This level of consistency is by no means a thing of luck or chance fortune, as it is no coincidence the Spurs are also the one team that has enjoyed the same coach and core group for the duration as well. The familiar faces and lack of overall drama may ‘bore’ some, but you’d figure any opposing fan base would be elated with these results if their preferred team(s) could match them.

2013-14 62-20 W/L, Result: Won NBA Title
2012-13 58-24 W/L, Result: WC Champions
2011-12 50-16 W/L, Result: WCF
2010-11 61-21 W/L, Result: First Round
2009-10 50-32 W/L, Result: Semifinals
2008-09 54-28 W/L, Result: First Round
2007-08 56-26 W/L, Result: WCF
2006-07 58-24 W/L, Result: Won NBA Title
2005-06 63-19 W/L, Result: Semifinals
2004-05 59-23 W/L, Result: Won NBA Title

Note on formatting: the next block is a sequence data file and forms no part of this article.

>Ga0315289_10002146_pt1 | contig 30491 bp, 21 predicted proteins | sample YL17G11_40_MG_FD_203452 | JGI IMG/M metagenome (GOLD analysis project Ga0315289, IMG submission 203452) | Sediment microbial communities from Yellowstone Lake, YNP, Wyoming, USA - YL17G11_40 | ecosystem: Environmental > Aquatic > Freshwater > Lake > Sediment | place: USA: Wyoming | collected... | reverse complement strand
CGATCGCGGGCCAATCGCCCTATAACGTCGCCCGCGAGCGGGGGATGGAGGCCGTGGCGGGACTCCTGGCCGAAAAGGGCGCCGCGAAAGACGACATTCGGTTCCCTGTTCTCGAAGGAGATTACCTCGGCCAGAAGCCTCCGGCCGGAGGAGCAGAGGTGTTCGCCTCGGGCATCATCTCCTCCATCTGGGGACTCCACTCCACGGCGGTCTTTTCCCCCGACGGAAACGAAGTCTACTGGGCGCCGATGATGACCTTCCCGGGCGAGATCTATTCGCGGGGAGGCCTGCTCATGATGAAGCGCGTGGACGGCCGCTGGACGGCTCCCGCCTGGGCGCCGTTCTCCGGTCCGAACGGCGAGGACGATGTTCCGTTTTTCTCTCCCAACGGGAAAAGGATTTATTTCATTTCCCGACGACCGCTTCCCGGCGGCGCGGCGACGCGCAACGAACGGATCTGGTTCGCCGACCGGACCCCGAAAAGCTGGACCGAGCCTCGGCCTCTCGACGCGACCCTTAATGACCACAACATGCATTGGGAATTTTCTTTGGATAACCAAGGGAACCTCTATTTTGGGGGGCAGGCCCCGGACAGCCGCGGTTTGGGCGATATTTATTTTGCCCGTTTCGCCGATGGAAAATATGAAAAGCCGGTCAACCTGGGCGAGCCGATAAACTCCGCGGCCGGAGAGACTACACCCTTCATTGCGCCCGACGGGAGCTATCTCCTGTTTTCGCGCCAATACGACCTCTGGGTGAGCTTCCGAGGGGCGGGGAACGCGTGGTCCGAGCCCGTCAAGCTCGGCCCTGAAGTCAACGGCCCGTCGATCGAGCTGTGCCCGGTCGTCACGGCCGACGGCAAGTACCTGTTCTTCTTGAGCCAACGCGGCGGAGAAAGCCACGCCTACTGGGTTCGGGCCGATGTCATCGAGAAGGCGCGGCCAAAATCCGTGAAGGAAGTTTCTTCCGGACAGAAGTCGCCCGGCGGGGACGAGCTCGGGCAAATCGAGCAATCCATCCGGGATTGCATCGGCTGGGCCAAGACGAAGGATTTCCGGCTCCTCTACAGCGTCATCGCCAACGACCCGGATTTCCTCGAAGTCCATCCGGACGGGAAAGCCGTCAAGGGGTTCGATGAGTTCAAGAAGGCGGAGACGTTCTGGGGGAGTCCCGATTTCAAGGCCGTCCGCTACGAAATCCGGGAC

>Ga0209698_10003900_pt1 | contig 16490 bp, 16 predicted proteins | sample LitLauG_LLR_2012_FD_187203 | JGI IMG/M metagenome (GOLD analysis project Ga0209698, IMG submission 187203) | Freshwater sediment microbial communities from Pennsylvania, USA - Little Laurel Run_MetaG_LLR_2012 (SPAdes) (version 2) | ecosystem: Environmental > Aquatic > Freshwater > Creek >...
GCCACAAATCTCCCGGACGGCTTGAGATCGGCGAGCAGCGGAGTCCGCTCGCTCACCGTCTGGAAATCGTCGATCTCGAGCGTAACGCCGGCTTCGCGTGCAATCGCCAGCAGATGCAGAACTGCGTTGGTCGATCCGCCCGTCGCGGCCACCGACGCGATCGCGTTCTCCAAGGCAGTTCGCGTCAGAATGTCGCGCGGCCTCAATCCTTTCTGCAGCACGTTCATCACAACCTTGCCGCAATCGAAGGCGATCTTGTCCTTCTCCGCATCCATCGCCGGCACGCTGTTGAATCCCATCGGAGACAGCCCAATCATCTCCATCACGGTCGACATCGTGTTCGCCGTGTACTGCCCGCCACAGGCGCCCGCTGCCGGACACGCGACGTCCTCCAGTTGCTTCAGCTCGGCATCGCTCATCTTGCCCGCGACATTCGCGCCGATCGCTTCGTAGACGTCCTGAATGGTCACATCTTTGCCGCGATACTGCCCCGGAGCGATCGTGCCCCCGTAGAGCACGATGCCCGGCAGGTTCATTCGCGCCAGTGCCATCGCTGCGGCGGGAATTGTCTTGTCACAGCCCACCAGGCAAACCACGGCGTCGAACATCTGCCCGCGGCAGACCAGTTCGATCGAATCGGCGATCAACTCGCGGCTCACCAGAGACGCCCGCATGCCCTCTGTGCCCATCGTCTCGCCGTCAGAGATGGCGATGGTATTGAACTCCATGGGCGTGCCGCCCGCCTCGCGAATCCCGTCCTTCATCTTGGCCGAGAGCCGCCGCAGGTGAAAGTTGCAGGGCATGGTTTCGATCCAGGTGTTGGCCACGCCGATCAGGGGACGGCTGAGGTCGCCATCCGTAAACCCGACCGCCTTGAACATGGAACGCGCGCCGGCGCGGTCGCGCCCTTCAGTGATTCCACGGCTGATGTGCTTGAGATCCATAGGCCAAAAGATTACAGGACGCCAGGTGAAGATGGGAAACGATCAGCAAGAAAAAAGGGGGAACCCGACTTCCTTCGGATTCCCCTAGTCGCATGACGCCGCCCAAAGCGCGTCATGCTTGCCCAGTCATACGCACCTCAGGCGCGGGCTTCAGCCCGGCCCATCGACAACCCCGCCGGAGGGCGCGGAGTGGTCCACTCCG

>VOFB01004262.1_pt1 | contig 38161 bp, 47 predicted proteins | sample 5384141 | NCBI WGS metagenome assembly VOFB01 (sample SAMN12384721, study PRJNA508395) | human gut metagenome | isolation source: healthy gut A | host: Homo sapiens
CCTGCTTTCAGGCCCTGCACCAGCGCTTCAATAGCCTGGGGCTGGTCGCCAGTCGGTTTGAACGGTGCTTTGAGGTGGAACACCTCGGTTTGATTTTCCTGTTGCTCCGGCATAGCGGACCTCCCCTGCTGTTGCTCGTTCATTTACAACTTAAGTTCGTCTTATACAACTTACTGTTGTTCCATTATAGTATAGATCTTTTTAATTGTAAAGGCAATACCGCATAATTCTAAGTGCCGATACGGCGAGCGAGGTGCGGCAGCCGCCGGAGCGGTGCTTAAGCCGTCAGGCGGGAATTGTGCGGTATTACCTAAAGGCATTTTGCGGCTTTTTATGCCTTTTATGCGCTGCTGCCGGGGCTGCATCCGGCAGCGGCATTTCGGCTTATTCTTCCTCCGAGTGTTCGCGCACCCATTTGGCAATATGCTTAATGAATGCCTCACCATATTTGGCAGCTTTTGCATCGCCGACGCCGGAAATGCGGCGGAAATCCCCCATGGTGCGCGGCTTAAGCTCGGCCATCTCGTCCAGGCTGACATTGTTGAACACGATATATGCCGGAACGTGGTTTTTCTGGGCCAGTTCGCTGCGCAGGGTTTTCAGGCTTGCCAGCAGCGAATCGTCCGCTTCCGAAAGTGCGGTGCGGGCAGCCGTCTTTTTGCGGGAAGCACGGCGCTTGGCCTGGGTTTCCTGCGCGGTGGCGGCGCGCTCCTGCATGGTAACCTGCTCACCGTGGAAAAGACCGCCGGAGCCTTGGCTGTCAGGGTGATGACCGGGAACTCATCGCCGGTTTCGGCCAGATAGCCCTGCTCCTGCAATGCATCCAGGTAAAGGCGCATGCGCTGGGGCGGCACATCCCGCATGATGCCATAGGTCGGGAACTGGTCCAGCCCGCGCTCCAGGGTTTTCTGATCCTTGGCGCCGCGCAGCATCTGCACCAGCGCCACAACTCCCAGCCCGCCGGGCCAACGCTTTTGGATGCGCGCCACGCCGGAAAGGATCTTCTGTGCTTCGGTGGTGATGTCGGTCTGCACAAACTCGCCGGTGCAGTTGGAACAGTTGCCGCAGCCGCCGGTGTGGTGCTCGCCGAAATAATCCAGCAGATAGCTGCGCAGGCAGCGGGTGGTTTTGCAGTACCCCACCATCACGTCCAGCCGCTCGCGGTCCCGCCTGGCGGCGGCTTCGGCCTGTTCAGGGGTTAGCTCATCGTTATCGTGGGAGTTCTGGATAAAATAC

– Jabari Davis

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Dejounte Murray: The Spurs’ Latest Steal

The Spurs have a history of drafting talented players late in the draft. Dejounte Murray is emerging as their most recent steal, writes David Yapkowitz.

David Yapkowitz



It seems like almost every NBA season, the San Antonio Spurs end up selecting a player late in the draft who unexpectedly goes on to become a valuable contributor, sometimes even a star. The entire draft in itself can often be a crapshoot, but the lower the pick, the lower the chances of a team finding a solid rotation player. But with the Spurs, it’s as if they hit far more often than they miss.

Their pick from a year ago is shaping up to be no exception as the injury to starting point guard Tony Parker has opened up a huge opportunity for Dejounte Murray; one that he is taking advantage of.

There is a lot of preparation by analysts leading up to the NBA draft. Several mock drafts are created up until draft night itself. Murray was often projected to be a high first-round pick, possibly even a lottery pick. He had a solid freshman season at the University of Washington where he averaged 16.1 points per game, six rebounds, and 4.4 assists.